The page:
Marylebone Cricket Club (MCC), the guardian of the laws of the game, is in the favour of five-day Test cricket as talks of mulling over four-day Tests in cricket circles became a hot potato after International Cricket Council (ICC) proposed the recommendation.
The ICC will hold a meeting in the coming months to discuss the idea of abridging Test matches to four days as they look to devise the future tours programme.
The idea of four-day Test has not been received warmly by cricket fraternity who have put their weight behind continuing with the conventional five-days of Test cricket.
ICC suggested the proposal by keeping in mind packed international cricket schedule and as a move to curb the costs of organising Test cricket which often drives sparse crowds in stadiums, barring a few exceptions such as The Ashes between England and Australia.
The opinion has been polarised into those who support reducing the number of days and people who do not want any tinkering with cricket's most sacred format.
ICC had experimented with four-day Test before in 2017 when a Test between South Africa and Zimbabwe and another Test between England and Ireland were held as four-day affairs.
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The MCC Cricket Committee and MCC World Cricket Committee both have adamantly advocated for pursuing unchangingly five-day Tests beyond 2023—even though they realise there could be some advantages of reducing the number of days.
“MCC has noted the recent discussion regarding the future of Test cricket and the ICC’s desire to debate the introduction of four-day Test cricket to replace the current five-day format in the World Test Championship from 2023," a statement from MCC read.
“The MCC Cricket committee and MCC World Cricket committee have recently discussed the issue and although they can see some benefits that four-day Test cricket could bring, both committees believe that Test cricket should continue to be played over five days.”
Federation of International Cricketers’ Associations (FICA) executive chairman Tony Irish emphasized there was “currently a lot of negative sentiment” related to the ICC's four-day proposal.
Many top drawer players including Faf du Plessis and Virat Kohli have supported five-day-Tests and Pakistan's head coach and former captain Misbah-ul-Haq alongside bowling coach Waqar Younis have opposed four-day-Tests vehemently.
There has been some pressure from broadcasters to shorten the length of Test matches especially in situations when a match becomes a dead rubber and during contests between mismatched sides as stakeholders often incur losses in such cases. That being said, four-day Tests are not part of the ongoing maiden World Test Championship.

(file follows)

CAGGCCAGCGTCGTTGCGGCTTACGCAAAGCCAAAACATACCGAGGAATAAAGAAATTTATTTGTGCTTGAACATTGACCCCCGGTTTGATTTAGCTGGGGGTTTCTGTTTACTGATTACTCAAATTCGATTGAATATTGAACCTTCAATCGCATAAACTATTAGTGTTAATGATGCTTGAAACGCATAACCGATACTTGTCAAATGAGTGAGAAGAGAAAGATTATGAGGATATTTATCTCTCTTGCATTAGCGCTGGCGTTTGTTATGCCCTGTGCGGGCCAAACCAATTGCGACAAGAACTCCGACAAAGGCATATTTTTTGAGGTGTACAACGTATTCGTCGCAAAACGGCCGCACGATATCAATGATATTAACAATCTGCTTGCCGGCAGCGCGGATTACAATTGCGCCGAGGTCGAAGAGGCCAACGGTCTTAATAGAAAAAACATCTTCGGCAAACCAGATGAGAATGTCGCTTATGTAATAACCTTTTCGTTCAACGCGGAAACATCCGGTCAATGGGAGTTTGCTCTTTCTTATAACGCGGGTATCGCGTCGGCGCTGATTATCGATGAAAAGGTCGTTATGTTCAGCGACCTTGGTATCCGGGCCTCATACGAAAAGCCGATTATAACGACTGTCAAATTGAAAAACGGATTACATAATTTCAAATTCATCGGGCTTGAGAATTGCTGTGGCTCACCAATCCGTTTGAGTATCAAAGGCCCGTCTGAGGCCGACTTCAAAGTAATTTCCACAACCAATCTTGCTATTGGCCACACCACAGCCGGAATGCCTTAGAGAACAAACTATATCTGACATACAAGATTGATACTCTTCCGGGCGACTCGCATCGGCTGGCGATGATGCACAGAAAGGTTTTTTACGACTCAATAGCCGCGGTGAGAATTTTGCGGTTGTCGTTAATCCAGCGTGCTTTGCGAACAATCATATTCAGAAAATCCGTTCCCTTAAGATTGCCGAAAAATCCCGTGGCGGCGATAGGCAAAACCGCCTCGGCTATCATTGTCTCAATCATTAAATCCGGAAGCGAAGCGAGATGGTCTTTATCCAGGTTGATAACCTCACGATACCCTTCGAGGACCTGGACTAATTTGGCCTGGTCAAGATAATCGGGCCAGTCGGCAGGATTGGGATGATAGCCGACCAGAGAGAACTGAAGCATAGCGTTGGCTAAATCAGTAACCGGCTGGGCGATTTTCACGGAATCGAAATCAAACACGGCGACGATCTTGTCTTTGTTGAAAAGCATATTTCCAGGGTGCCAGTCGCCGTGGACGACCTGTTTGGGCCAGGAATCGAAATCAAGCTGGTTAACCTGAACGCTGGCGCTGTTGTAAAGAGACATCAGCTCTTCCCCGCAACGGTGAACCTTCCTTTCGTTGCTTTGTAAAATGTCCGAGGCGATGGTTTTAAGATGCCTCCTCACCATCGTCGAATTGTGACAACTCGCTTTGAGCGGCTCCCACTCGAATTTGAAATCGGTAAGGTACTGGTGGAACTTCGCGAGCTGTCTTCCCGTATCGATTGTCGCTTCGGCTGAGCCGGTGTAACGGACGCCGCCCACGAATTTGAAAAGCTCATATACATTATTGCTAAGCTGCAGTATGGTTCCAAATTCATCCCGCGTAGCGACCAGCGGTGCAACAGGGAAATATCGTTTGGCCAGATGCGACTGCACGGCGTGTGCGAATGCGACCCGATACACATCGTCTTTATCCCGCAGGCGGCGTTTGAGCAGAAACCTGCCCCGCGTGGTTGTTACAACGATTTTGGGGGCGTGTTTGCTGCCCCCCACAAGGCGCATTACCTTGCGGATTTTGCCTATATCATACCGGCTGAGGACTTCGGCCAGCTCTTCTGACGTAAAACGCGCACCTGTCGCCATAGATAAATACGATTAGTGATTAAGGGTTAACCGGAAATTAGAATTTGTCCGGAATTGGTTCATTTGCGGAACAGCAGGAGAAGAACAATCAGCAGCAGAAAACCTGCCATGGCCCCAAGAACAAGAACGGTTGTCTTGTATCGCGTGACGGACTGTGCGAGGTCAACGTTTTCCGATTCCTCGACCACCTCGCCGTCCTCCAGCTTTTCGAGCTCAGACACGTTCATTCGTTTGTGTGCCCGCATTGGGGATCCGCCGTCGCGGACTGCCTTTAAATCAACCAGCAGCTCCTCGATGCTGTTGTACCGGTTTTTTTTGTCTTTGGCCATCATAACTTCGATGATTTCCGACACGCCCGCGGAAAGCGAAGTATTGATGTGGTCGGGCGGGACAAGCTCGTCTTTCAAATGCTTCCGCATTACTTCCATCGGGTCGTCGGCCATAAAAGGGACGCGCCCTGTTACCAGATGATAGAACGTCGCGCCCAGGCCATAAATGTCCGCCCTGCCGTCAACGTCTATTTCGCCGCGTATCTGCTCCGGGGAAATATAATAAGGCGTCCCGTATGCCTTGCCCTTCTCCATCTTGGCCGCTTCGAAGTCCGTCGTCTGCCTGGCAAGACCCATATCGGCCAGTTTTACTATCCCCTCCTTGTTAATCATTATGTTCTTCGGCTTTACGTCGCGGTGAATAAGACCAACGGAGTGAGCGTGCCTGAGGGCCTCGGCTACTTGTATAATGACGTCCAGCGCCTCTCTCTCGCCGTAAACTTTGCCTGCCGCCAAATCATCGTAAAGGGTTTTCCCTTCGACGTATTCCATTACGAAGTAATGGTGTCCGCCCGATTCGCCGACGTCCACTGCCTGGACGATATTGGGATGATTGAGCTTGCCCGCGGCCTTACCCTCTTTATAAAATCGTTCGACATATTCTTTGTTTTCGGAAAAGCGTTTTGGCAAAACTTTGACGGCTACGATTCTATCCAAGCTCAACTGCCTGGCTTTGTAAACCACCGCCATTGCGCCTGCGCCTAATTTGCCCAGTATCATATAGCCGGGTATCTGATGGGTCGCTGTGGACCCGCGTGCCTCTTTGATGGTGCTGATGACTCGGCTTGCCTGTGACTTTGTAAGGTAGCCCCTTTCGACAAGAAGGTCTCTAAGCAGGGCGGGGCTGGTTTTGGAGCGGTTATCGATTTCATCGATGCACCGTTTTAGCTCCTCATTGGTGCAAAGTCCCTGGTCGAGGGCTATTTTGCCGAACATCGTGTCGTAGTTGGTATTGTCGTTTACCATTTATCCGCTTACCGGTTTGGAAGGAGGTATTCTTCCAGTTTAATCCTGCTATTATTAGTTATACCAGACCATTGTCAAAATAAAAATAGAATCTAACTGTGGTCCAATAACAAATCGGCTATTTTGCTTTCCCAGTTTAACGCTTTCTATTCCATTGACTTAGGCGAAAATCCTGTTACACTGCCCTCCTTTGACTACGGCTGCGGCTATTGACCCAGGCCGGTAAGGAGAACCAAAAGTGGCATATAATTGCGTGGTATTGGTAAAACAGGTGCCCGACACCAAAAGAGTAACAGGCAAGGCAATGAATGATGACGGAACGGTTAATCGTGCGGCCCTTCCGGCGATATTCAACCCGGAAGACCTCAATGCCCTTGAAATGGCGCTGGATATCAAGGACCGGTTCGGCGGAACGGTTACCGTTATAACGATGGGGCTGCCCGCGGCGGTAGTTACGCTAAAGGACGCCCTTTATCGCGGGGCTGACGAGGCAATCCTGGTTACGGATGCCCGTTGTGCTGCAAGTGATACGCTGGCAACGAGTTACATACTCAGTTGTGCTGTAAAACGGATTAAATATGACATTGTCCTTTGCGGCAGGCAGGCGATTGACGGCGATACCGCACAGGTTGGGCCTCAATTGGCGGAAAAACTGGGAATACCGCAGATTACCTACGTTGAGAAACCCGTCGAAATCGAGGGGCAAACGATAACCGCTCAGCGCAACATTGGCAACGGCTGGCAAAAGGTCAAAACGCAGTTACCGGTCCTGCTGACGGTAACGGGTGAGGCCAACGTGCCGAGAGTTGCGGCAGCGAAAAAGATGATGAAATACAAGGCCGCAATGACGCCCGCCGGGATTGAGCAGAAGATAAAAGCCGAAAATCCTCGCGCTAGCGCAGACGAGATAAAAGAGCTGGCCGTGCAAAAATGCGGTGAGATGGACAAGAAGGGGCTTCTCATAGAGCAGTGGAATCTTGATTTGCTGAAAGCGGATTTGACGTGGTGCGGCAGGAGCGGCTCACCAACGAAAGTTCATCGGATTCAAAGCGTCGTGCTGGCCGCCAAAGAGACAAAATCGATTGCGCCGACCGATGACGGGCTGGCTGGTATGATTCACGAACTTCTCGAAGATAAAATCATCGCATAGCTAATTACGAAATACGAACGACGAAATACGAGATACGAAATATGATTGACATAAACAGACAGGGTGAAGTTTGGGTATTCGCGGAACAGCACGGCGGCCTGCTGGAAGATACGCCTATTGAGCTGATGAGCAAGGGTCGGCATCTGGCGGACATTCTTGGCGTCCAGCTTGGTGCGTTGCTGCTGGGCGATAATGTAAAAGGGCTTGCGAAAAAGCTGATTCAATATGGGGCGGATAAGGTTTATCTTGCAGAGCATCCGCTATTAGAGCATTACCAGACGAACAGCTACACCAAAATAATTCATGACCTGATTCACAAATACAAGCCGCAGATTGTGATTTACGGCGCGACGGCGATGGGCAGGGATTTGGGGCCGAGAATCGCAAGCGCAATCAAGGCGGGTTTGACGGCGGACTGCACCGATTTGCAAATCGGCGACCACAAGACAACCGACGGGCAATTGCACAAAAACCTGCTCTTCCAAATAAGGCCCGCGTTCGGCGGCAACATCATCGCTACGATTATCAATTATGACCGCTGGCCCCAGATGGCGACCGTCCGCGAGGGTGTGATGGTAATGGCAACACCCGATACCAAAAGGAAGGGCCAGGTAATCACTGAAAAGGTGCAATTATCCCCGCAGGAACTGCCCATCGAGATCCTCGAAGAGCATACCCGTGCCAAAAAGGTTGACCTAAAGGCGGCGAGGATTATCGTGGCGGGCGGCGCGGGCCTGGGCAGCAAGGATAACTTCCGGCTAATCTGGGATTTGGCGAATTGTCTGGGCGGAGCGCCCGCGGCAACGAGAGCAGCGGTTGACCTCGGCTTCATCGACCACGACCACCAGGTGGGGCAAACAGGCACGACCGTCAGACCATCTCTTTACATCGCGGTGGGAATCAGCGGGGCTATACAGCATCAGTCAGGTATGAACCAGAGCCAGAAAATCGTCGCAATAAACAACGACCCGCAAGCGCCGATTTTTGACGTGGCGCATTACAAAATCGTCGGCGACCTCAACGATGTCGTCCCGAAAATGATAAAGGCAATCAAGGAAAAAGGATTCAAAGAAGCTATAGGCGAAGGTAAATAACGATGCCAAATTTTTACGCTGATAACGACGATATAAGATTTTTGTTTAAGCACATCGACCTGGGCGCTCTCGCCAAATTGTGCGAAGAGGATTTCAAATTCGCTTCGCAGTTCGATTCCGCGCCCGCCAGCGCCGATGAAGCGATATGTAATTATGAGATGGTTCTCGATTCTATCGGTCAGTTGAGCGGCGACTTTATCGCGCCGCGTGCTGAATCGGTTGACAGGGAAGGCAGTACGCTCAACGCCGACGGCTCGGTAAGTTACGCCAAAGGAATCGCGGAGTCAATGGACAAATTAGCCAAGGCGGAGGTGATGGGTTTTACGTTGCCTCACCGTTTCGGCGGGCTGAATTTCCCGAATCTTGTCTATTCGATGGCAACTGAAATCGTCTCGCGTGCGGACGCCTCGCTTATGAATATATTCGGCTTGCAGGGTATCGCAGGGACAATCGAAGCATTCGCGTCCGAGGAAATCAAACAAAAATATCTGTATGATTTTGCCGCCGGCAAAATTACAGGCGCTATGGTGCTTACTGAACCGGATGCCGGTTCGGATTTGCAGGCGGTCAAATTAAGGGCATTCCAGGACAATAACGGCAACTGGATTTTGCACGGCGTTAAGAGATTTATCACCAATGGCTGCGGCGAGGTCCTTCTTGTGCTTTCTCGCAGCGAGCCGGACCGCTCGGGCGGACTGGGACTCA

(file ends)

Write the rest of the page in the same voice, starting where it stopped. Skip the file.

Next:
Four-day-Tests could culminate in more draw games and allow less time for the teams to push for a result. In addition, in an event of rain or bad light, it could further diminish the chances of a decisive result.
However, scrapping off a day from Test matches could allow scheduling of Test matches in a way that they end on a weekend and it could prompt players to up the intensity throughout the game, helping to avoid uneventful sessions of play.
On the other hand, pursuing with traditional five day Test matches, which has been the case since 1979, would mean the records will be comparable from the past and there will be no need to produce bowling conducive conditions that would help the bowlers but as a double edge sword could make life difficult for the batsmen no matter what part of the world they play.
In the recently concluded series between Pakistan and Sri Lanka, both teams struggled to deliver 90 overs in a day amid frequent rain interruptions, quickly fading daylight in the winter season and having four quick bowlers in Pakistan's side didn't help them complete the quota of overs as well.
Furthermore, spinners won't be amused with four-day Tests considering how pitches deteriorate on the fourth and fifth day of Test match which brings the likes of Nathan Lyon or Yasir Shah into the equation and they become much more menacing with rough patches on a surface.
Also, the five-day Test factor in players' endurance and fitness to the maximum. Taking away a day from the red-ball game might allow the most persevering players to lose on the advantage against those who are not supremely fit.